So, accidents happen, and I have come across this article - Effective Dictionary Usage(C#): Avoid If Statements.
Usually, I just ignore such things, but when a well-respected (or I thought so) resource such as
medium.com publishes similar things, it's just a bit too much.
There are many use cases for the dictionaries, but not the way it's described in the article.
The main idea of the article is to replace
if statements with dynamic dictionaries, which is in my opinion ridiculous.
Runtime dictionaries shall not be used for statically defined behavior.
Implementation proposed by the author is not only harder to implement and debug, but also slower than language native features such as
switch, which can be optimized by the compiler.
The benchmark provided in the article claims that runtime dictionary is double as fast as statically declared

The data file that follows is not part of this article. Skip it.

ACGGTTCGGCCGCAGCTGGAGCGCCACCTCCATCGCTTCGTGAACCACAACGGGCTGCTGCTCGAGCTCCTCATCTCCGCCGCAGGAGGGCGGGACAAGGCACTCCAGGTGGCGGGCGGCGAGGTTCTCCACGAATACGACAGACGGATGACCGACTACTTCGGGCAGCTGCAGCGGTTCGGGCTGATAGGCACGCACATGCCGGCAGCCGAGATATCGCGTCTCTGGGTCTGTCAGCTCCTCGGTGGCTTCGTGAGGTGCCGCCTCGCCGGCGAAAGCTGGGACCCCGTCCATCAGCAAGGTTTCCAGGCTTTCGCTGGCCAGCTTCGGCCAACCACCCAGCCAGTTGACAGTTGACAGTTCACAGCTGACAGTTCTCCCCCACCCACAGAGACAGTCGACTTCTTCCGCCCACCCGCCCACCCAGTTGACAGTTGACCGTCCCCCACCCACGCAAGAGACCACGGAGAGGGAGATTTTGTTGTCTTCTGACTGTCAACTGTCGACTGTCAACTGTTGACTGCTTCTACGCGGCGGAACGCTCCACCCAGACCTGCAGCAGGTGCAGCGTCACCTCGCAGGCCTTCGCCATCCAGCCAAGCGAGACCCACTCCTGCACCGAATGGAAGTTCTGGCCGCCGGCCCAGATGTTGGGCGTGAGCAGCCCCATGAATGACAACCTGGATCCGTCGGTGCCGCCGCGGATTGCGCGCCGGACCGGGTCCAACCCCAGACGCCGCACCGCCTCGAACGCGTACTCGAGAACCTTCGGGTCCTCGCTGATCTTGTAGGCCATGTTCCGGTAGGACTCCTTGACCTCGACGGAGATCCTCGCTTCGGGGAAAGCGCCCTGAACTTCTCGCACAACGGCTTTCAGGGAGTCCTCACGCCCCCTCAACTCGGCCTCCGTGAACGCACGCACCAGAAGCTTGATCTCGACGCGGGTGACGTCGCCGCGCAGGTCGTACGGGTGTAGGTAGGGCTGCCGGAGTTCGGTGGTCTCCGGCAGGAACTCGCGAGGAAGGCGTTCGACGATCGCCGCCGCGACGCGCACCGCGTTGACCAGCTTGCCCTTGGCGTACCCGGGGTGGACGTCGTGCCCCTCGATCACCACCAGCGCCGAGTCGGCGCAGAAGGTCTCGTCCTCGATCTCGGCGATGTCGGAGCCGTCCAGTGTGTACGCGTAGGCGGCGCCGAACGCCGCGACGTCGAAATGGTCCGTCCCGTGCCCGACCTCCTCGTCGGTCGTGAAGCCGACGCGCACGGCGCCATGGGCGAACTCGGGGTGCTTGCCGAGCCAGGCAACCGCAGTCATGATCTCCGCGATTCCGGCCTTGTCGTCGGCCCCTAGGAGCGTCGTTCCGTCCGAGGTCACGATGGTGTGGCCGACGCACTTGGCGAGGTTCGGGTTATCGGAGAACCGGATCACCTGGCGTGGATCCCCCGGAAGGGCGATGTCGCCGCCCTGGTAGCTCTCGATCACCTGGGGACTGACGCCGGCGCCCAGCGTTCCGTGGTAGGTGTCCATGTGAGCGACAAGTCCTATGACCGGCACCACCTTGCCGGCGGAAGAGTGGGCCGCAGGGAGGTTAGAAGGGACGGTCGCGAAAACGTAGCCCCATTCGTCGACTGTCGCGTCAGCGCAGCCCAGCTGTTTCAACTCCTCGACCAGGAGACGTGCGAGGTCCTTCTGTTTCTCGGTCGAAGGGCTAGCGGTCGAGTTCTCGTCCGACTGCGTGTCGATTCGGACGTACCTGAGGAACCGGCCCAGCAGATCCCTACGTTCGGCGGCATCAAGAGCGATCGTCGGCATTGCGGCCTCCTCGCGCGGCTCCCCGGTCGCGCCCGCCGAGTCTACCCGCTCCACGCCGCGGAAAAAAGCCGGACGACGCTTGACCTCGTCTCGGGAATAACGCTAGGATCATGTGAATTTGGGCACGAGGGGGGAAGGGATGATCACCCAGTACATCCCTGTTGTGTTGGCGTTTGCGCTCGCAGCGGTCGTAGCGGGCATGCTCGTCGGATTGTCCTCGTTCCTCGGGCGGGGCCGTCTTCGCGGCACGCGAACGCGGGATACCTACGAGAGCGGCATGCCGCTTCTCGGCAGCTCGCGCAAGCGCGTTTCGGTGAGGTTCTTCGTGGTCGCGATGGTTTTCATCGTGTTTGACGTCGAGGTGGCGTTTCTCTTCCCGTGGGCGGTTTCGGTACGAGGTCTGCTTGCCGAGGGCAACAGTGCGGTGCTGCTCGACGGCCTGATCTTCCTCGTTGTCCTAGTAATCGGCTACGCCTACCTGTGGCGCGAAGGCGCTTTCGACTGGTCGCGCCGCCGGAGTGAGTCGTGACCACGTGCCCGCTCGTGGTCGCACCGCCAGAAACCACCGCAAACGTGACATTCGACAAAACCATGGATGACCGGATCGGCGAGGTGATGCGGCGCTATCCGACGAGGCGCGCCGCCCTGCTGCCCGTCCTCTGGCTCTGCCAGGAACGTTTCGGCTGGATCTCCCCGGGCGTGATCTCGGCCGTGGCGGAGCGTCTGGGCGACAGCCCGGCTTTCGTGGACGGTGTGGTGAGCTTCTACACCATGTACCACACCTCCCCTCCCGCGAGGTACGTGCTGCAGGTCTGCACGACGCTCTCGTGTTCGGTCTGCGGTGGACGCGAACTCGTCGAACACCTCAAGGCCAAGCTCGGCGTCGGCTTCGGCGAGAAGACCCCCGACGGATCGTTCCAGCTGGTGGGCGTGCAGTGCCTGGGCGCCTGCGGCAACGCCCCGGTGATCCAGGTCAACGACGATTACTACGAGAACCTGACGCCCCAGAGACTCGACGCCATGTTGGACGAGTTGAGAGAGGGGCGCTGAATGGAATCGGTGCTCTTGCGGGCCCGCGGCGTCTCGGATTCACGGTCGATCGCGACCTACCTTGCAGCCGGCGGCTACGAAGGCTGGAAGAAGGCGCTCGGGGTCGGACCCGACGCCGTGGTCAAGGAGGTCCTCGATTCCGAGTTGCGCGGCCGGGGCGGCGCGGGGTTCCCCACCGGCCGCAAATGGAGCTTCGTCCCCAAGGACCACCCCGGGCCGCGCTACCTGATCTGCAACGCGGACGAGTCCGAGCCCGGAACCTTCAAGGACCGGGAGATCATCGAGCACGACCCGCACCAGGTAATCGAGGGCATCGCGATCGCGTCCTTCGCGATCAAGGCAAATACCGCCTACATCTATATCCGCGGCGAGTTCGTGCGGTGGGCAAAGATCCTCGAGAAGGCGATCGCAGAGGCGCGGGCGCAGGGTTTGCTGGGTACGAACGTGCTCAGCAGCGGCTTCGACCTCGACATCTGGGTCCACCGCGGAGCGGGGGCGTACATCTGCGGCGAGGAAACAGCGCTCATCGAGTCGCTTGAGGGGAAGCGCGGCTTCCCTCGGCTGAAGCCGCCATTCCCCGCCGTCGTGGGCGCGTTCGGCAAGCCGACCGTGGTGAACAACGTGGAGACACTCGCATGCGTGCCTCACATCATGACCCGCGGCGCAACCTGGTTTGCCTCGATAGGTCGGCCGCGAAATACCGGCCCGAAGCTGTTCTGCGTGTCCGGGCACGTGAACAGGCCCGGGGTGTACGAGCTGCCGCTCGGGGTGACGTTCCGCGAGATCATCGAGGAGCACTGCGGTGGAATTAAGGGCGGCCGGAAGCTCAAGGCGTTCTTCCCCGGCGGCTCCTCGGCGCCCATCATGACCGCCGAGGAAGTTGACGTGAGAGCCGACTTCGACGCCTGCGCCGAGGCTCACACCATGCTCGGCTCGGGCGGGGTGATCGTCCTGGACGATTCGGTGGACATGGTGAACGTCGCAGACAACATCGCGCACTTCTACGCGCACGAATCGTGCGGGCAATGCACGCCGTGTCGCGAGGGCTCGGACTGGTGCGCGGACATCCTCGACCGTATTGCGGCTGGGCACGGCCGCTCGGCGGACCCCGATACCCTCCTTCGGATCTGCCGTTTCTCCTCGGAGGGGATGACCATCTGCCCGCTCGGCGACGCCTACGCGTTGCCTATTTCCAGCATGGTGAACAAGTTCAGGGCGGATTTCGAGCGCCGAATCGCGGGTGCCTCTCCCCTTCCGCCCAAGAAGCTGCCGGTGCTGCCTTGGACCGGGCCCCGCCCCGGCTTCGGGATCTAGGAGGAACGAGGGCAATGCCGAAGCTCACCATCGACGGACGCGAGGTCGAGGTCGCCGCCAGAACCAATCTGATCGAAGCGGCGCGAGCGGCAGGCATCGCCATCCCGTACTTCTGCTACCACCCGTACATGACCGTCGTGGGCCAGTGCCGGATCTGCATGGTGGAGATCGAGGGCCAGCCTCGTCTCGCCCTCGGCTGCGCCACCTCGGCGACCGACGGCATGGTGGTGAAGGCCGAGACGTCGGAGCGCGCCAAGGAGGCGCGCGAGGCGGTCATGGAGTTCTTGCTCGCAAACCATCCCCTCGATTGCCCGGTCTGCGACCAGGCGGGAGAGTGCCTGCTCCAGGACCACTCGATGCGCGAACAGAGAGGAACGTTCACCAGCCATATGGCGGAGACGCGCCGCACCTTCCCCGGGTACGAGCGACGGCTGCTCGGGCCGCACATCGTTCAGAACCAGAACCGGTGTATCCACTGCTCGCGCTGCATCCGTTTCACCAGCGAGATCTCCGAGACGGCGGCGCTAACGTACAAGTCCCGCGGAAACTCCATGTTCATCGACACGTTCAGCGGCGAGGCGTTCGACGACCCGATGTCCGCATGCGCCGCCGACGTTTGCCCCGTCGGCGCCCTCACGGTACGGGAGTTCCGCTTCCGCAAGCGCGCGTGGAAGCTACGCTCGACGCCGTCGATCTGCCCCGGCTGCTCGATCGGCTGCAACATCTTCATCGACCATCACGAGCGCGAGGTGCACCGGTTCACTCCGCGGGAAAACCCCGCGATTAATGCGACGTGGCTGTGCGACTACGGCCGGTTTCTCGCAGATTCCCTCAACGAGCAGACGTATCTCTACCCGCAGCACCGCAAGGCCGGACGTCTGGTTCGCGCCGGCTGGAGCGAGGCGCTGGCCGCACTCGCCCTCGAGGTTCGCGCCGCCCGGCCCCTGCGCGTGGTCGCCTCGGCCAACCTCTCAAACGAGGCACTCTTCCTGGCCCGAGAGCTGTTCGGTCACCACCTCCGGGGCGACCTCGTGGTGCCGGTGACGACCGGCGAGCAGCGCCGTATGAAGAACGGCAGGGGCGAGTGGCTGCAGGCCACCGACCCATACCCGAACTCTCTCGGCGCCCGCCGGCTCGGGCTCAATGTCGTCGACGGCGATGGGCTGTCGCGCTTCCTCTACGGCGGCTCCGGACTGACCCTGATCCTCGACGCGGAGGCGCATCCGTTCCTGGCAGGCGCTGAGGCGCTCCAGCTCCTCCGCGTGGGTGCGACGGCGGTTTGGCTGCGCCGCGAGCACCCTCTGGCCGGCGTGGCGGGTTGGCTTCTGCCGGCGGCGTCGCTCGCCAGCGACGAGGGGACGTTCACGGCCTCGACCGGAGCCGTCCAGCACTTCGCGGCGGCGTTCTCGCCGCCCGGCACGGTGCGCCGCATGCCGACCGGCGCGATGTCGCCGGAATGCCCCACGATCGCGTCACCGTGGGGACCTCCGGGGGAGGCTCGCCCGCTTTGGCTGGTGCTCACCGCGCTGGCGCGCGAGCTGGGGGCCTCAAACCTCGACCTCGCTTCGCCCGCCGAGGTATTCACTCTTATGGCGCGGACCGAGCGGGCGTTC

if, but the benchmark itself is not accurate, because the
if implementation spams an instance of the
Report class on each request, while the dictionary uses just one instance.
To prove my words, I have made a way simpler code snipped to compare
Dictionary performance in C#.
As you can see,
switch provides the best performance, while
Dictionary is actually the slowest of the three.
When testing on your own, remember to use the
Release configuration not